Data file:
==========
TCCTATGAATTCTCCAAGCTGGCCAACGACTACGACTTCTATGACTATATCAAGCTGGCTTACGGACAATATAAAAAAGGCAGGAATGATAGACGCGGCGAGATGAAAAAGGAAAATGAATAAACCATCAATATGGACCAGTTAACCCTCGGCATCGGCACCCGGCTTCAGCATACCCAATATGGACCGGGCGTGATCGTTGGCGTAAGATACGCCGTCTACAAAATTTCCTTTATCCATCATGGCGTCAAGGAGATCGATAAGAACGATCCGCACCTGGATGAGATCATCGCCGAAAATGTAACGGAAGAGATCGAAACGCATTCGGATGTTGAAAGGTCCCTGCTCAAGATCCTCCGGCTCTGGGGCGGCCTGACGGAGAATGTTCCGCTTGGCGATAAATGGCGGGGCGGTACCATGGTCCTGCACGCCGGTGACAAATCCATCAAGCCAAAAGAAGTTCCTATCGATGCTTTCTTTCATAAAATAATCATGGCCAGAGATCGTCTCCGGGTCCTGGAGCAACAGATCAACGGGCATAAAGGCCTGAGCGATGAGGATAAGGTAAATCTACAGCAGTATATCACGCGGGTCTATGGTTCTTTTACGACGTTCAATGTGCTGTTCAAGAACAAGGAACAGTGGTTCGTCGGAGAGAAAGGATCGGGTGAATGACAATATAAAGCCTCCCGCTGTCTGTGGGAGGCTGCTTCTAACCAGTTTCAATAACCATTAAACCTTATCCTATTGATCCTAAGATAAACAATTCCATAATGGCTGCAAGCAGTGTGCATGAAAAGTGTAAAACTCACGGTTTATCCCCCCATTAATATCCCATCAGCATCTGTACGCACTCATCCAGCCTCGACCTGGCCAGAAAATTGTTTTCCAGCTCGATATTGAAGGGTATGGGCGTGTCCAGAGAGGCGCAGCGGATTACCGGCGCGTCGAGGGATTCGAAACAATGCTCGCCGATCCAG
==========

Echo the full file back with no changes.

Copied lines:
TCCTATGAATTCTCCAAGCTGGCCAACGACTACGACTTCTATGACTATATCAAGCTGGCTTACGGACAATATAAAAAAGGCAGGAATGATAGACGCGGCGAGATGAAAAAGGAAAATGAATAAACCATCAATATGGACCAGTTAACCCTCGGCATCGGCACCCGGCTTCAGCATACCCAATATGGACCGGGCGTGATCGTTGGCGTAAGATACGCCGTCTACAAAATTTCCTTTATCCATCATGGCGTCAAGGAGATCGATAAGAACGATCCGCACCTGGATGAGATCATCGCCGAAAATGTAACGGAAGAGATCGAAACGCATTCGGATGTTGAAAGGTCCCTGCTCAAGATCCTCCGGCTCTGGGGCGGCCTGACGGAGAATGTTCCGCTTGGCGATAAATGGCGGGGCGGTACCATGGTCCTGCACGCCGGTGACAAATCCATCAAGCCAAAAGAAGTTCCTATCGATGCTTTCTTTCATAAAATAATCATGGCCAGAGATCGTCTCCGGGTCCTGGAGCAACAGATCAACGGGCATAAAGGCCTGAGCGATGAGGATAAGGTAAATCTACAGCAGTATATCACGCGGGTCTATGGTTCTTTTACGACGTTCAATGTGCTGTTCAAGAACAAGGAACAGTGGTTCGTCGGAGAGAAAGGATCGGGTGAATGACAATATAAAGCCTCCCGCTGTCTGTGGGAGGCTGCTTCTAACCAGTTTCAATAACCATTAAACCTTATCCTATTGATCCTAAGATAAACAATTCCATAATGGCTGCAAGCAGTGTGCATGAAAAGTGTAAAACTCACGGTTTATCCCCCCATTAATATCCCATCAGCATCTGTACGCACTCATCCAGCCTCGACCTGGCCAGAAAATTGTTTTCCAGCTCGATATTGAAGGGTATGGGCGTGTCCAGAGAGGCGCAGCGGATTACCGGCGCGTCGAGGGATTCGAAACAATGCTCGCCGATCCAG